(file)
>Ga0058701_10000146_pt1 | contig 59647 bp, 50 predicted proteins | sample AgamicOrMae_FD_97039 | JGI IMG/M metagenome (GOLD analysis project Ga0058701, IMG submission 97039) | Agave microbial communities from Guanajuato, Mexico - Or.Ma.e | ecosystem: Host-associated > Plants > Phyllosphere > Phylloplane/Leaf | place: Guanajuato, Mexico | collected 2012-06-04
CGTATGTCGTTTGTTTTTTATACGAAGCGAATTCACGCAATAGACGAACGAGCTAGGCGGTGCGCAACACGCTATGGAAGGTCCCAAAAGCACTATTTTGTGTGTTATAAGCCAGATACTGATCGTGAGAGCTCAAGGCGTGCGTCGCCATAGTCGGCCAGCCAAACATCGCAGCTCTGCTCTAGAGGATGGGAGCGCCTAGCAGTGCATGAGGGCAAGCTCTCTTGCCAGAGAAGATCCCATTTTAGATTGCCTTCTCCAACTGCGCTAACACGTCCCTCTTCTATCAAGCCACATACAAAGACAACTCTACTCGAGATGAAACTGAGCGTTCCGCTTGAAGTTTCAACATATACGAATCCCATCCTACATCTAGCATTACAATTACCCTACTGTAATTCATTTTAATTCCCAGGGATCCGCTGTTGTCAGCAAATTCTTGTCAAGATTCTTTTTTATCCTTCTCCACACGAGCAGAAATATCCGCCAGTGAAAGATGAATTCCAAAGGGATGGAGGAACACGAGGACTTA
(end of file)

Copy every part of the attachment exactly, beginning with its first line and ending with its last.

>Ga0058701_10000146_pt1 | contig 59647 bp, 50 predicted proteins | sample AgamicOrMae_FD_97039 | JGI IMG/M metagenome (GOLD analysis project Ga0058701, IMG submission 97039) | Agave microbial communities from Guanajuato, Mexico - Or.Ma.e | ecosystem: Host-associated > Plants > Phyllosphere > Phylloplane/Leaf | place: Guanajuato, Mexico | collected 2012-06-04
CGTATGTCGTTTGTTTTTTATACGAAGCGAATTCACGCAATAGACGAACGAGCTAGGCGGTGCGCAACACGCTATGGAAGGTCCCAAAAGCACTATTTTGTGTGTTATAAGCCAGATACTGATCGTGAGAGCTCAAGGCGTGCGTCGCCATAGTCGGCCAGCCAAACATCGCAGCTCTGCTCTAGAGGATGGGAGCGCCTAGCAGTGCATGAGGGCAAGCTCTCTTGCCAGAGAAGATCCCATTTTAGATTGCCTTCTCCAACTGCGCTAACACGTCCCTCTTCTATCAAGCCACATACAAAGACAACTCTACTCGAGATGAAACTGAGCGTTCCGCTTGAAGTTTCAACATATACGAATCCCATCCTACATCTAGCATTACAATTACCCTACTGTAATTCATTTTAATTCCCAGGGATCCGCTGTTGTCAGCAAATTCTTGTCAAGATTCTTTTTTATCCTTCTCCACACGAGCAGAAATATCCGCCAGTGAAAGATGAATTCCAAAGGGATGGAGGAACACGAGGACTTA